26/01/2006

The Ragamuffin Gospel (by Brennan Manning)

Apparently this book was first published in 1990 and is now considered a classic, but I had never previously heard of Brennan Manning. I started to read the book because I was given it... and continued because I was so impressed by the writing, and encouraged by the content.

The book is, as the final chapter says, 'unbalanced'. It focuses on God's unconditional love for mankind, and the saving power of Jesus. It tries to help Christians to understand what they mean when they use the oft-quoted phrase about 'saved by grace'. It points out that we're all 'ragamuffins' - he deliberately doesn't use the word 'sinners', perhaps because that flows all too easily off the tongue. Instead, the picture of a ragamuffin is used throughout. Someone like Oliver Twist, perhaps: with nothing of beauty, no reason for anyone to care for us, nothing in ourselves that merits attention. Yet God loves us anyway, with the deep and passionate love of a father. We don't have to do anything to merit his grace. As Philip Yancey says in his book on the same subject: there's nothing we can do that will make God love us more, and nothing we can do that will make God love us less.

Does that mean we can do whatever we like, that our lifestyle doesn't matter? Of course not. Manning doesn't focus on our response, or Christian living, but there are many books which do. Of course God has standards, and we're called to holiness. But we don't have to strive for it, or struggle in our own strength. We accept God's love, take hold of his hand, and then find ourselves motivated to follow his commands and guidance. Will we ever succeed? Of course not, but every little step in the right direction is worth taking.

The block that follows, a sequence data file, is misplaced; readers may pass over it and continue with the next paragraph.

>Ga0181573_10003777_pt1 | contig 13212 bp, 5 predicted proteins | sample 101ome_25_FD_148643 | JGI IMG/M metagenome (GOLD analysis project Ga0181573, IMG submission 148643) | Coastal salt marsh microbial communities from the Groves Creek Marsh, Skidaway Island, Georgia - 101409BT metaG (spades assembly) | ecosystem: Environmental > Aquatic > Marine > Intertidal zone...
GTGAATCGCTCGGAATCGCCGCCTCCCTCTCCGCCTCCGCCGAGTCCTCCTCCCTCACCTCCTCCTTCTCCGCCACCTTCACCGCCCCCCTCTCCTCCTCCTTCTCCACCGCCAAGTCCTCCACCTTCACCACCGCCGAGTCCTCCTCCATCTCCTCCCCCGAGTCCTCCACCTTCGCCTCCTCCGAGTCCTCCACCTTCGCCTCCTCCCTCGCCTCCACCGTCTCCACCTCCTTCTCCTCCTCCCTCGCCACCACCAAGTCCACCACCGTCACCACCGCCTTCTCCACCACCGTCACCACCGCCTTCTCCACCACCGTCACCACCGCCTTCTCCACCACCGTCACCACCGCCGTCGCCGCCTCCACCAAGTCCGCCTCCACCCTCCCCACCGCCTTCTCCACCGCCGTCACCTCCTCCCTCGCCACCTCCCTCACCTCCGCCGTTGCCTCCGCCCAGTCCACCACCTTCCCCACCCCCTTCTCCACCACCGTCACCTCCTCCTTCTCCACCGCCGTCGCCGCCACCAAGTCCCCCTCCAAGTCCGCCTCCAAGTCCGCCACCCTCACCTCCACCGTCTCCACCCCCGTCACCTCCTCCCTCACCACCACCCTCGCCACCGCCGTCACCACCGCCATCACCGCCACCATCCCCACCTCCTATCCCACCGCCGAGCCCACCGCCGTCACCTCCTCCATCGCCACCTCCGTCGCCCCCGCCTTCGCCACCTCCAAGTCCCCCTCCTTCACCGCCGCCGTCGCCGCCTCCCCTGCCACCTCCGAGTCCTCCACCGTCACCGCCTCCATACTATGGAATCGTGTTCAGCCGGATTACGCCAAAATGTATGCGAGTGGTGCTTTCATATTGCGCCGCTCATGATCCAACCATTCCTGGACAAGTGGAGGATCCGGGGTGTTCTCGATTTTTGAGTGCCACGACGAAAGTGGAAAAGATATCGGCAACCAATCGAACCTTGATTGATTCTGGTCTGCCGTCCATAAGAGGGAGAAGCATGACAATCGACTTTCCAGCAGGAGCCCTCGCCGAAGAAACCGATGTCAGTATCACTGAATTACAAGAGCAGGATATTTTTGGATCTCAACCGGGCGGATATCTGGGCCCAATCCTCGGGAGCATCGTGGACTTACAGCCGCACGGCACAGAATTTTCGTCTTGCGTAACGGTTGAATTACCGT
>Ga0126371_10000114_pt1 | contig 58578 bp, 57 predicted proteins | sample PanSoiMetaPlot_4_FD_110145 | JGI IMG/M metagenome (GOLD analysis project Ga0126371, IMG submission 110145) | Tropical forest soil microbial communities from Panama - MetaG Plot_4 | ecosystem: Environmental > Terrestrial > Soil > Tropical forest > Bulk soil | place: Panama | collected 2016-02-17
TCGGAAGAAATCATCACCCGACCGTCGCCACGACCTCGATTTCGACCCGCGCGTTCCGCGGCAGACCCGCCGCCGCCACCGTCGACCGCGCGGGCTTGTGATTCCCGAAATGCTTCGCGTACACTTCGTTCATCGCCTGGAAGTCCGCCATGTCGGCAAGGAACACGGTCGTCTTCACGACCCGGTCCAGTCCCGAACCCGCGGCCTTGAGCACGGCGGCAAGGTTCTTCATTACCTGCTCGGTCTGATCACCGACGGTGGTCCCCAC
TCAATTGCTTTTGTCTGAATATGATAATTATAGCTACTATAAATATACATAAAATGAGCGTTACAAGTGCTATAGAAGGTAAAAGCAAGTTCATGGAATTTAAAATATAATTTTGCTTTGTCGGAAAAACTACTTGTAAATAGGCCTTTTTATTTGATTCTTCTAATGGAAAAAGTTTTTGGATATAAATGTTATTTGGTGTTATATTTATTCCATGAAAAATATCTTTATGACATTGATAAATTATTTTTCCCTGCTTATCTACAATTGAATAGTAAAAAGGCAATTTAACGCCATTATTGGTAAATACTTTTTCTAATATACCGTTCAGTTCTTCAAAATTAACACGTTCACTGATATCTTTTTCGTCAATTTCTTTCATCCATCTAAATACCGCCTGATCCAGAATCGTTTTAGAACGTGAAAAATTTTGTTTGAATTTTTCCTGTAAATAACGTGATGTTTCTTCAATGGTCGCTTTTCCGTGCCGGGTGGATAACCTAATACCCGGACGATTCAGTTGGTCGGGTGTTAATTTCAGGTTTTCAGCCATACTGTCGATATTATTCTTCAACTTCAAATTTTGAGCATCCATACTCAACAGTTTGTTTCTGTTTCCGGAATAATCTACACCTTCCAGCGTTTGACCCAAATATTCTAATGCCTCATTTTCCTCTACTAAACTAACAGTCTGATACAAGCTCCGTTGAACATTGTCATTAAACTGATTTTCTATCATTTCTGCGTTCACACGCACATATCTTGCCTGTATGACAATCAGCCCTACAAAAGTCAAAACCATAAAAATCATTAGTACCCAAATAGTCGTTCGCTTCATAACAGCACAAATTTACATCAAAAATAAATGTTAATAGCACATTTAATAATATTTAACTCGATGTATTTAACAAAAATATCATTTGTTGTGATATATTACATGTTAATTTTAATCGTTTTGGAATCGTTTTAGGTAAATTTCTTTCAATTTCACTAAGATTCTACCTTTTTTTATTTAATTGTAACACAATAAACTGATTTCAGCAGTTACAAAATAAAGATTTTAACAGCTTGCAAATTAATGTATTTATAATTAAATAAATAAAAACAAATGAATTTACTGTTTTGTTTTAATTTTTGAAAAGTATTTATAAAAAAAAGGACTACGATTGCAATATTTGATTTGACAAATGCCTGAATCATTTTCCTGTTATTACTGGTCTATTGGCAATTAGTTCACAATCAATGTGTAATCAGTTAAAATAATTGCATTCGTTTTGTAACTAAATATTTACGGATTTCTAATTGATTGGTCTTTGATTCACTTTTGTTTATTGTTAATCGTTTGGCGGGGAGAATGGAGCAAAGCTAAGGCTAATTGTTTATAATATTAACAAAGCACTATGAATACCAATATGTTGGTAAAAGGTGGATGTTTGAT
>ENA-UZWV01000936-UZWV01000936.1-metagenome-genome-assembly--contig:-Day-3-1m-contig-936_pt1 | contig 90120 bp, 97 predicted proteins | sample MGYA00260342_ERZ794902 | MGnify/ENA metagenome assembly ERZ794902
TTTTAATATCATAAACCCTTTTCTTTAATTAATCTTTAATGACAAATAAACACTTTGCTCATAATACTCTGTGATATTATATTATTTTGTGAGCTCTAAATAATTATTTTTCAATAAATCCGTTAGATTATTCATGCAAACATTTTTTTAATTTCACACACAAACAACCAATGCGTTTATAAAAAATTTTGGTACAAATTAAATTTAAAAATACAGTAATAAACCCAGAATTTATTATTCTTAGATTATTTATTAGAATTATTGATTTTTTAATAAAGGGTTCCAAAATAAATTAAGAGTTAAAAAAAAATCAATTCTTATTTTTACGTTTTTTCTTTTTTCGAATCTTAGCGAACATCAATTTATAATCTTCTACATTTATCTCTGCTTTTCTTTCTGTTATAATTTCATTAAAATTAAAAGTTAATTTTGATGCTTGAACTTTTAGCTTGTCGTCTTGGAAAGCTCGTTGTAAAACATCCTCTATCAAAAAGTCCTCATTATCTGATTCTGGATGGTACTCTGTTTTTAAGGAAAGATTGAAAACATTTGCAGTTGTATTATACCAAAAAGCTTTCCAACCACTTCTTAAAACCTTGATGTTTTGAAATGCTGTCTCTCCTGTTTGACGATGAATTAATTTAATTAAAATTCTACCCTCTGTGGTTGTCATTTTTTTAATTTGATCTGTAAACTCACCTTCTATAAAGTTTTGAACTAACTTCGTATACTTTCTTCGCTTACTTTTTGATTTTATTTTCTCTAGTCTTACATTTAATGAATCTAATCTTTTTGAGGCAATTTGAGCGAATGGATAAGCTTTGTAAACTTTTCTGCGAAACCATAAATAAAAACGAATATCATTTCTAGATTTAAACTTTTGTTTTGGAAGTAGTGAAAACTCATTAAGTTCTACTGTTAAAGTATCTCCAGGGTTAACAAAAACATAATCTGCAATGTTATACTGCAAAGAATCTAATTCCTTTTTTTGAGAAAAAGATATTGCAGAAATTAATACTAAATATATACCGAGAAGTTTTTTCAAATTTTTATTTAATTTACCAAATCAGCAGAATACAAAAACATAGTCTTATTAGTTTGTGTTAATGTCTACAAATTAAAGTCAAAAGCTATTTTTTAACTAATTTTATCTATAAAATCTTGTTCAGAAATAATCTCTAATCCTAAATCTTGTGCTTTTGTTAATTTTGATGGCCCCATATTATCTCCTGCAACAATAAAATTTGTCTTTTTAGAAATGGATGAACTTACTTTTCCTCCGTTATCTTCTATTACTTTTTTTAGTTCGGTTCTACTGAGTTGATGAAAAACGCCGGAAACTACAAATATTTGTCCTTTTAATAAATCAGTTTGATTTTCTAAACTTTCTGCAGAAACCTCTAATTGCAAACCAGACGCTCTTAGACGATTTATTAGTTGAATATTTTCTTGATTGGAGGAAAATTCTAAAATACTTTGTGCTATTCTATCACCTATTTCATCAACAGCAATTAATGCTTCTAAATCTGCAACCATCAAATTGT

All in all, I thought this an excellent book. Well-written with an interesting style, including relevant anecdotes now and again, and often inspiring. There weren't any brand new insights, to be sure, but for those struggling with the concept of works vs grace, or caught up in legalistic forms of Christianity, I recommend it most highly.

(Note: you can also read my slightly longer review of 'The Ragamuffin Gospel', written after re-reading this book in 2012)

1 comment:

Michael said...

Sue,

Raggamuffin is my favorite Manning book and Manning is one of my top Christian authors. I saw him speak in person at a church in Tacoma, WA a few years ago, and he's mind-blowing.

If anyone one needs an antidote to performance-oriented christianity, then Manning is the prescription. After hearing him speak, I was dumbfounded over the difference between his message (unconditional grace) and the messages at my church (which I've since left). If you really understand Manning, you walk away overwhelmed with God's love for you and wanting to love Him and other people--rather than overwhelmed with guilt and feeling manipulated to love God and other people, like some churches leave you.